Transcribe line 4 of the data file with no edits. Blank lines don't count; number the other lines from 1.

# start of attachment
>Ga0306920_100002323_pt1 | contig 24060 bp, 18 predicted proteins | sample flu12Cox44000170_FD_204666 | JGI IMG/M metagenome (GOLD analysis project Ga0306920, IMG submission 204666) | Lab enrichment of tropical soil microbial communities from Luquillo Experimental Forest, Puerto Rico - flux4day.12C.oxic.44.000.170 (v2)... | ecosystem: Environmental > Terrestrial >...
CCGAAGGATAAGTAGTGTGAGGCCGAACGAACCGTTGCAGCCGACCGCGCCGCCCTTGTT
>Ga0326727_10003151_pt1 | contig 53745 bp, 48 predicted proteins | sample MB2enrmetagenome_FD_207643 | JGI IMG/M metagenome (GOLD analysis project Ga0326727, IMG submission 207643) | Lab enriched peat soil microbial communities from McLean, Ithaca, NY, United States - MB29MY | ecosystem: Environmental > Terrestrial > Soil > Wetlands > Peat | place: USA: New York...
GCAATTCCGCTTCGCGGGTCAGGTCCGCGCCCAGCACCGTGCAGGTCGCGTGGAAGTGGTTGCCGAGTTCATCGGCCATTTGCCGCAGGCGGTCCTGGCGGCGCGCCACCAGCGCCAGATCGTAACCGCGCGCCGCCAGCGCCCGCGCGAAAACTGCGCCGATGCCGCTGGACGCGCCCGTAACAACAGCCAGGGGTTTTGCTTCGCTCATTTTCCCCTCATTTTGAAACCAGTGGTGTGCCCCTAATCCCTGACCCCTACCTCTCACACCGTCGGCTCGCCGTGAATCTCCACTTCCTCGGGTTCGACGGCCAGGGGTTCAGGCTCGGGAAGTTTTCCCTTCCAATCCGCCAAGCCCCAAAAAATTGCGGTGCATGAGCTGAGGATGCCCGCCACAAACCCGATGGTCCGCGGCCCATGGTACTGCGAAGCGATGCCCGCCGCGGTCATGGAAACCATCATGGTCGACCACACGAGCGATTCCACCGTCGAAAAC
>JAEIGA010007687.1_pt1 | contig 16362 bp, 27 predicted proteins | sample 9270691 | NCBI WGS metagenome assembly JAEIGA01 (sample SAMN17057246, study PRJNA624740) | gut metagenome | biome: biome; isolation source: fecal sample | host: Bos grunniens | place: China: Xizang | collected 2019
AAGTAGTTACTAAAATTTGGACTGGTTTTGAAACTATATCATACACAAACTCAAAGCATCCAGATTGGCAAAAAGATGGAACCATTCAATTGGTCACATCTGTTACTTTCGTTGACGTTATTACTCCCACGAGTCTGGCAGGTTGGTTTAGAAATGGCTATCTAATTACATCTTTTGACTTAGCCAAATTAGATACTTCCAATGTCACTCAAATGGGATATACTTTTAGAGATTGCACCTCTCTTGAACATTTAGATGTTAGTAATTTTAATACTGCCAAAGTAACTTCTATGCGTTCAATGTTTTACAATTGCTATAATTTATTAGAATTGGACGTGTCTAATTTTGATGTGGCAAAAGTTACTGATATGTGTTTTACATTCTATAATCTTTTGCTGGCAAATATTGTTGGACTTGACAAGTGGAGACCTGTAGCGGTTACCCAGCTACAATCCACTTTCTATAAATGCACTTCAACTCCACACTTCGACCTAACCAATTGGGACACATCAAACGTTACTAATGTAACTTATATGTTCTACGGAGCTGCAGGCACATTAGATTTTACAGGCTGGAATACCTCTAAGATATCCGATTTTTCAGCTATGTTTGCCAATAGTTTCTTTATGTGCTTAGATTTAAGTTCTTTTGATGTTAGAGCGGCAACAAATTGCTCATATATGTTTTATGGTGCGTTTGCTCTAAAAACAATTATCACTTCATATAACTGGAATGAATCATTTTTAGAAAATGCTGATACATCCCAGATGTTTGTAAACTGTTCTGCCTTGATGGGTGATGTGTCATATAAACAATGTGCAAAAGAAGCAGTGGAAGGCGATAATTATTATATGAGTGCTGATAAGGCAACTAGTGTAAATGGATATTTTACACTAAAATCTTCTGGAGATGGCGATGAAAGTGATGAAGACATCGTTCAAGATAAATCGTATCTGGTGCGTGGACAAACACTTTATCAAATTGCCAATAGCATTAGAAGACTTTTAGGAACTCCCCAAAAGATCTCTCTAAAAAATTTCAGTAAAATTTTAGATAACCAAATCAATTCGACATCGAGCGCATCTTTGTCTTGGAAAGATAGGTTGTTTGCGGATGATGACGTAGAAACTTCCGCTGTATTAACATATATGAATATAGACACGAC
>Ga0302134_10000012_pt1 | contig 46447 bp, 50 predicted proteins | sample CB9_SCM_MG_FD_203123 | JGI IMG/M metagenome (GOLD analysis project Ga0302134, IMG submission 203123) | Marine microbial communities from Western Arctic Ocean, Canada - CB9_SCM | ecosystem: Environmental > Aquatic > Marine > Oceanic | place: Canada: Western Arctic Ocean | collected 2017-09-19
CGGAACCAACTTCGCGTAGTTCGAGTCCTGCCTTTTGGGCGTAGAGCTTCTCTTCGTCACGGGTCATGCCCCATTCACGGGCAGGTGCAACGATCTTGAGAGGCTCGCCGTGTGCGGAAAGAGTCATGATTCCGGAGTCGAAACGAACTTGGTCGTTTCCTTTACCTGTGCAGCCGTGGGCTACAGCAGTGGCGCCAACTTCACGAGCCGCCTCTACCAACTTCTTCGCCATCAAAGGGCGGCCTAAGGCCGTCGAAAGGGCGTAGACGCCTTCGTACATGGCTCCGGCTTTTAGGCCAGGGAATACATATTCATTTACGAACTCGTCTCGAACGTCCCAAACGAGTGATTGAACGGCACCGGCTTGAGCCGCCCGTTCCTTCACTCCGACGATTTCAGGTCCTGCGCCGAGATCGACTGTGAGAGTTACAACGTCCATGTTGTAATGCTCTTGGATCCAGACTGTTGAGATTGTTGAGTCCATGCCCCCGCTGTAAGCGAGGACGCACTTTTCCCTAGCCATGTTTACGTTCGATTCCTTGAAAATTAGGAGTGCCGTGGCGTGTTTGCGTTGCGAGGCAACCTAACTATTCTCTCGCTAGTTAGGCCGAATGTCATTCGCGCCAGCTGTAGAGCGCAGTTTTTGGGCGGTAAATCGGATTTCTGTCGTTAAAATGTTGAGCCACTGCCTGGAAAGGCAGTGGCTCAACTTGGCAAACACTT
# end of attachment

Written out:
GCAATTCCGCTTCGCGGGTCAGGTCCGCGCCCAGCACCGTGCAGGTCGCGTGGAAGTGGTTGCCGAGTTCATCGGCCATTTGCCGCAGGCGGTCCTGGCGGCGCGCCACCAGCGCCAGATCGTAACCGCGCGCCGCCAGCGCCCGCGCGAAAACTGCGCCGATGCCGCTGGACGCGCCCGTAACAACAGCCAGGGGTTTTGCTTCGCTCATTTTCCCCTCATTTTGAAACCAGTGGTGTGCCCCTAATCCCTGACCCCTACCTCTCACACCGTCGGCTCGCCGTGAATCTCCACTTCCTCGGGTTCGACGGCCAGGGGTTCAGGCTCGGGAAGTTTTCCCTTCCAATCCGCCAAGCCCCAAAAAATTGCGGTGCATGAGCTGAGGATGCCCGCCACAAACCCGATGGTCCGCGGCCCATGGTACTGCGAAGCGATGCCCGCCGCGGTCATGGAAACCATCATGGTCGACCACACGAGCGATTCCACCGTCGAAAAC